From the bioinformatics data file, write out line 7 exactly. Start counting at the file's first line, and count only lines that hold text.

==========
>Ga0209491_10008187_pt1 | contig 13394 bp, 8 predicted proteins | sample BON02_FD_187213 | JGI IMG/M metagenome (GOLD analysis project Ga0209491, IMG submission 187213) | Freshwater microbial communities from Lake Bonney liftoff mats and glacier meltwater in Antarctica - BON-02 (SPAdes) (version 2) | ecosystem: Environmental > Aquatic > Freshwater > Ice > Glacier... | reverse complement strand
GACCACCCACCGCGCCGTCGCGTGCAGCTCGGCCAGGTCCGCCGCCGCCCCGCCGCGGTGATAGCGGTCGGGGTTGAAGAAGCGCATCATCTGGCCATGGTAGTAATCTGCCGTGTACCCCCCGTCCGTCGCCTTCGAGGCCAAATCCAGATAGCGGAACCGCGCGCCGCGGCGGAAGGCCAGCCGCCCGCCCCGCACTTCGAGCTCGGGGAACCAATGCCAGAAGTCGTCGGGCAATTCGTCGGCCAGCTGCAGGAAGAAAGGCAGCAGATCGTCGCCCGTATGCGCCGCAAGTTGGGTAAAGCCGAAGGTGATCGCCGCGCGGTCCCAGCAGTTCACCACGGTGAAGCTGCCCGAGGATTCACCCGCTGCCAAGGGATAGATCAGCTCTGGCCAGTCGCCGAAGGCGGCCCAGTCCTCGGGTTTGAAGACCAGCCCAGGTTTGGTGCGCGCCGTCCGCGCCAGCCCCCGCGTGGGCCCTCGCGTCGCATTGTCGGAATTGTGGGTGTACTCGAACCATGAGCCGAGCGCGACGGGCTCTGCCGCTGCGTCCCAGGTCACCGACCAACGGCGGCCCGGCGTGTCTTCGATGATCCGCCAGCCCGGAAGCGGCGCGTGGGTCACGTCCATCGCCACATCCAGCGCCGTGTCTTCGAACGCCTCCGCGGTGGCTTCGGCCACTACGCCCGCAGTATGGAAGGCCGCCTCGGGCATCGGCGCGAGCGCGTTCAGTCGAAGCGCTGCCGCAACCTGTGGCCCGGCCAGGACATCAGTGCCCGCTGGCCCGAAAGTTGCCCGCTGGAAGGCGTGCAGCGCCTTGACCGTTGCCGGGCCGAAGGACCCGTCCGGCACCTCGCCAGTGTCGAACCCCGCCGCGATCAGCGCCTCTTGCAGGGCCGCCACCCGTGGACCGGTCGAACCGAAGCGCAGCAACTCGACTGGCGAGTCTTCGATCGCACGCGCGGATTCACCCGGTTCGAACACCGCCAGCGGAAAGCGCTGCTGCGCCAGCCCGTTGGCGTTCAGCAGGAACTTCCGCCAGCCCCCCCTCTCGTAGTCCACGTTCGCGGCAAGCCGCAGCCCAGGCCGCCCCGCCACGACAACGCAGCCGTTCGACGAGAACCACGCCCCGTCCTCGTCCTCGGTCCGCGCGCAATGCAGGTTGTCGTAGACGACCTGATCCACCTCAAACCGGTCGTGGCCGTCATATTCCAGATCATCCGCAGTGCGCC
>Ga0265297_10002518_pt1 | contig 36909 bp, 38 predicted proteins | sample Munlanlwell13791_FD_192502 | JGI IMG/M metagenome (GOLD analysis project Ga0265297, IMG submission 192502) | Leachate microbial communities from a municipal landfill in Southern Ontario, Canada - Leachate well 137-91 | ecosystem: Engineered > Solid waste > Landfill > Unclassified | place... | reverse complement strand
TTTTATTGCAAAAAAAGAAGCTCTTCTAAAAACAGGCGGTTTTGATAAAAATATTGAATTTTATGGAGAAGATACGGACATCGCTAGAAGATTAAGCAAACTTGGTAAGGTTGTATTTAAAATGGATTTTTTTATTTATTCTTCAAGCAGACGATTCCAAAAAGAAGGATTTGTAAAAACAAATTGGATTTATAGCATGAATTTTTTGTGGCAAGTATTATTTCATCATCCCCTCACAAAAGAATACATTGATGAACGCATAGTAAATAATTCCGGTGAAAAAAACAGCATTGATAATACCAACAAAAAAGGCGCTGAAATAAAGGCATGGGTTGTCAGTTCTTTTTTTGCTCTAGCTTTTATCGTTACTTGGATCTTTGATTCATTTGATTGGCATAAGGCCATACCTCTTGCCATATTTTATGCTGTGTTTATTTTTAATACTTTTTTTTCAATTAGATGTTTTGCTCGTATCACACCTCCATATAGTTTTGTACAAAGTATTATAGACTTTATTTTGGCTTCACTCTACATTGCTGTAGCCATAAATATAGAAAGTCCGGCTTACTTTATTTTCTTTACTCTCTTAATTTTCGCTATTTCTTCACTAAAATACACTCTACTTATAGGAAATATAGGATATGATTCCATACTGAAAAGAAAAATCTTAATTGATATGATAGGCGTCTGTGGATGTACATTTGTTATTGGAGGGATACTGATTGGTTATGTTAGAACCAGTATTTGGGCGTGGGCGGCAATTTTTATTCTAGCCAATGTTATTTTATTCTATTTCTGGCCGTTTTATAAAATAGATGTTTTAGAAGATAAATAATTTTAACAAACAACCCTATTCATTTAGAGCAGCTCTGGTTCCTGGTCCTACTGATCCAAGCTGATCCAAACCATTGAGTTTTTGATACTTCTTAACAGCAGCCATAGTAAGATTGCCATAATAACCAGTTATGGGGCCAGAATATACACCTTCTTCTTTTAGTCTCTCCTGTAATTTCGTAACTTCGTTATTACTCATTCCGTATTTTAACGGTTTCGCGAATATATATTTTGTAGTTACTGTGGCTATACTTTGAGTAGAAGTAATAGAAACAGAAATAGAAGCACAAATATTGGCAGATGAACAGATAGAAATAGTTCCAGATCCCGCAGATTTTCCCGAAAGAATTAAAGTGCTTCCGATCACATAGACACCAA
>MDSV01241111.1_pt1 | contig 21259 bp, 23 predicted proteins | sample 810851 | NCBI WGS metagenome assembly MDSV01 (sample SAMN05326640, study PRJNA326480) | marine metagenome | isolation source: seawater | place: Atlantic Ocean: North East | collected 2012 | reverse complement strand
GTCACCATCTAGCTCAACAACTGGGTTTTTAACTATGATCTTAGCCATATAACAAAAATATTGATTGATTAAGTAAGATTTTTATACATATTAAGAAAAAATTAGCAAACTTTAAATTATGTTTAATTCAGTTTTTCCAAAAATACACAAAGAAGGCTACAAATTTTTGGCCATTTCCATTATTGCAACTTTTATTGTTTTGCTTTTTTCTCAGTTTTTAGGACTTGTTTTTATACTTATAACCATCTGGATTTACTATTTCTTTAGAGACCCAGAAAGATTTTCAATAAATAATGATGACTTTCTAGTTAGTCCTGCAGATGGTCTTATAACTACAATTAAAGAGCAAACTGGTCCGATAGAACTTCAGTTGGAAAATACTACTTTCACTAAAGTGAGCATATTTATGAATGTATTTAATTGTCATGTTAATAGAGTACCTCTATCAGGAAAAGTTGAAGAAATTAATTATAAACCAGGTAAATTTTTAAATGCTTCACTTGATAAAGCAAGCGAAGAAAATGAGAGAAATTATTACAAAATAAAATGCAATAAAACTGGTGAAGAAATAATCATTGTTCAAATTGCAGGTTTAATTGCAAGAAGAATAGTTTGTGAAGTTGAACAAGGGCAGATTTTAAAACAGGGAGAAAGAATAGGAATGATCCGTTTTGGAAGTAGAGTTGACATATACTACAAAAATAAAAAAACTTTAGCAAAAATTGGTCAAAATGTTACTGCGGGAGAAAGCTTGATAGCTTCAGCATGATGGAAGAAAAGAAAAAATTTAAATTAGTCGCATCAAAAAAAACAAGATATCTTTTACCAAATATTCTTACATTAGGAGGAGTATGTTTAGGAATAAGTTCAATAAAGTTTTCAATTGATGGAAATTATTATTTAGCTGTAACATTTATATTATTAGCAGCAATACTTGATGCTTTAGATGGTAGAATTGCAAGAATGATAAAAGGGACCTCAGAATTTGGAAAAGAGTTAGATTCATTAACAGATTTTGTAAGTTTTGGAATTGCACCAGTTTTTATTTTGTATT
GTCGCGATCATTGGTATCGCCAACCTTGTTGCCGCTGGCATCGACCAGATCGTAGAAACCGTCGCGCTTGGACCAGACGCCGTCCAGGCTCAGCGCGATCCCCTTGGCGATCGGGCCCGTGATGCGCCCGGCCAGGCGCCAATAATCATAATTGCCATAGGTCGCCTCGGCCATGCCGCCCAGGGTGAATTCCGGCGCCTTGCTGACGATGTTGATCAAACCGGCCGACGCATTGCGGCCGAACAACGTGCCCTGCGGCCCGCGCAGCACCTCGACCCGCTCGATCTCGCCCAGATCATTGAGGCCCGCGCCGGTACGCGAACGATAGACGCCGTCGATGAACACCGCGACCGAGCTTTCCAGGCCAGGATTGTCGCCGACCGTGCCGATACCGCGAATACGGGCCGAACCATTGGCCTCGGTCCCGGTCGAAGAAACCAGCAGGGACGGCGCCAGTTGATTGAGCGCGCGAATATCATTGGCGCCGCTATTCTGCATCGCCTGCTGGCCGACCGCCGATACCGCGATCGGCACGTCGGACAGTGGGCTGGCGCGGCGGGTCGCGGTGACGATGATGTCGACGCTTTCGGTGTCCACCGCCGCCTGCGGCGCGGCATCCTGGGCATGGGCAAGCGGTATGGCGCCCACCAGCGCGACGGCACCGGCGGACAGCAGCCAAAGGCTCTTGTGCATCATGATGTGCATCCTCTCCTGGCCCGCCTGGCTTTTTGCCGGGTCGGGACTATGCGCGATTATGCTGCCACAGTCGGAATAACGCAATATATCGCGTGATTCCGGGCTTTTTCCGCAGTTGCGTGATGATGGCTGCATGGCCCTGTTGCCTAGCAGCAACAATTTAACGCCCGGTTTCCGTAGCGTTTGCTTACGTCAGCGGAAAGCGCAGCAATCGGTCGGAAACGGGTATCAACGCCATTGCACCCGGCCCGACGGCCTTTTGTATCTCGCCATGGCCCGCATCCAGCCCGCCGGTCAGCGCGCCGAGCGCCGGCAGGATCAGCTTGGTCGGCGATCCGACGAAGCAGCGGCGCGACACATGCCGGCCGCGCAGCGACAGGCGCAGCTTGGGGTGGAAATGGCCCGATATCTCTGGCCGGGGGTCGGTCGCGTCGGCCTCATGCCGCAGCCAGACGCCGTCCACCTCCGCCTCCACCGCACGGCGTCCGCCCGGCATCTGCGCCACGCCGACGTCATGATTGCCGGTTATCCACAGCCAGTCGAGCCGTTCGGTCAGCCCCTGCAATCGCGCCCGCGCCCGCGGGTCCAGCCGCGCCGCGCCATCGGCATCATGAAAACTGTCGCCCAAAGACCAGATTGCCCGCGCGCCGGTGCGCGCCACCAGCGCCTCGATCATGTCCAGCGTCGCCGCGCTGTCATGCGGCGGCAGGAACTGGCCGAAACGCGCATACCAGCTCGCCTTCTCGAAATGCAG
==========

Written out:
GTCGCGATCATTGGTATCGCCAACCTTGTTGCCGCTGGCATCGACCAGATCGTAGAAACCGTCGCGCTTGGACCAGACGCCGTCCAGGCTCAGCGCGATCCCCTTGGCGATCGGGCCCGTGATGCGCCCGGCCAGGCGCCAATAATCATAATTGCCATAGGTCGCCTCGGCCATGCCGCCCAGGGTGAATTCCGGCGCCTTGCTGACGATGTTGATCAAACCGGCCGACGCATTGCGGCCGAACAACGTGCCCTGCGGCCCGCGCAGCACCTCGACCCGCTCGATCTCGCCCAGATCATTGAGGCCCGCGCCGGTACGCGAACGATAGACGCCGTCGATGAACACCGCGACCGAGCTTTCCAGGCCAGGATTGTCGCCGACCGTGCCGATACCGCGAATACGGGCCGAACCATTGGCCTCGGTCCCGGTCGAAGAAACCAGCAGGGACGGCGCCAGTTGATTGAGCGCGCGAATATCATTGGCGCCGCTATTCTGCATCGCCTGCTGGCCGACCGCCGATACCGCGATCGGCACGTCGGACAGTGGGCTGGCGCGGCGGGTCGCGGTGACGATGATGTCGACGCTTTCGGTGTCCACCGCCGCCTGCGGCGCGGCATCCTGGGCATGGGCAAGCGGTATGGCGCCCACCAGCGCGACGGCACCGGCGGACAGCAGCCAAAGGCTCTTGTGCATCATGATGTGCATCCTCTCCTGGCCCGCCTGGCTTTTTGCCGGGTCGGGACTATGCGCGATTATGCTGCCACAGTCGGAATAACGCAATATATCGCGTGATTCCGGGCTTTTTCCGCAGTTGCGTGATGATGGCTGCATGGCCCTGTTGCCTAGCAGCAACAATTTAACGCCCGGTTTCCGTAGCGTTTGCTTACGTCAGCGGAAAGCGCAGCAATCGGTCGGAAACGGGTATCAACGCCATTGCACCCGGCCCGACGGCCTTTTGTATCTCGCCATGGCCCGCATCCAGCCCGCCGGTCAGCGCGCCGAGCGCCGGCAGGATCAGCTTGGTCGGCGATCCGACGAAGCAGCGGCGCGACACATGCCGGCCGCGCAGCGACAGGCGCAGCTTGGGGTGGAAATGGCCCGATATCTCTGGCCGGGGGTCGGTCGCGTCGGCCTCATGCCGCAGCCAGACGCCGTCCACCTCCGCCTCCACCGCACGGCGTCCGCCCGGCATCTGCGCCACGCCGACGTCATGATTGCCGGTTATCCACAGCCAGTCGAGCCGTTCGGTCAGCCCCTGCAATCGCGCCCGCGCCCGCGGGTCCAGCCGCGCCGCGCCATCGGCATCATGAAAACTGTCGCCCAAAGACCAGATTGCCCGCGCGCCGGTGCGCGCCACCAGCGCCTCGATCATGTCCAGCGTCGCCGCGCTGTCATGCGGCGGCAGGAACTGGCCGAAACGCGCATACCAGCTCGCCTTCTCGAAATGCAG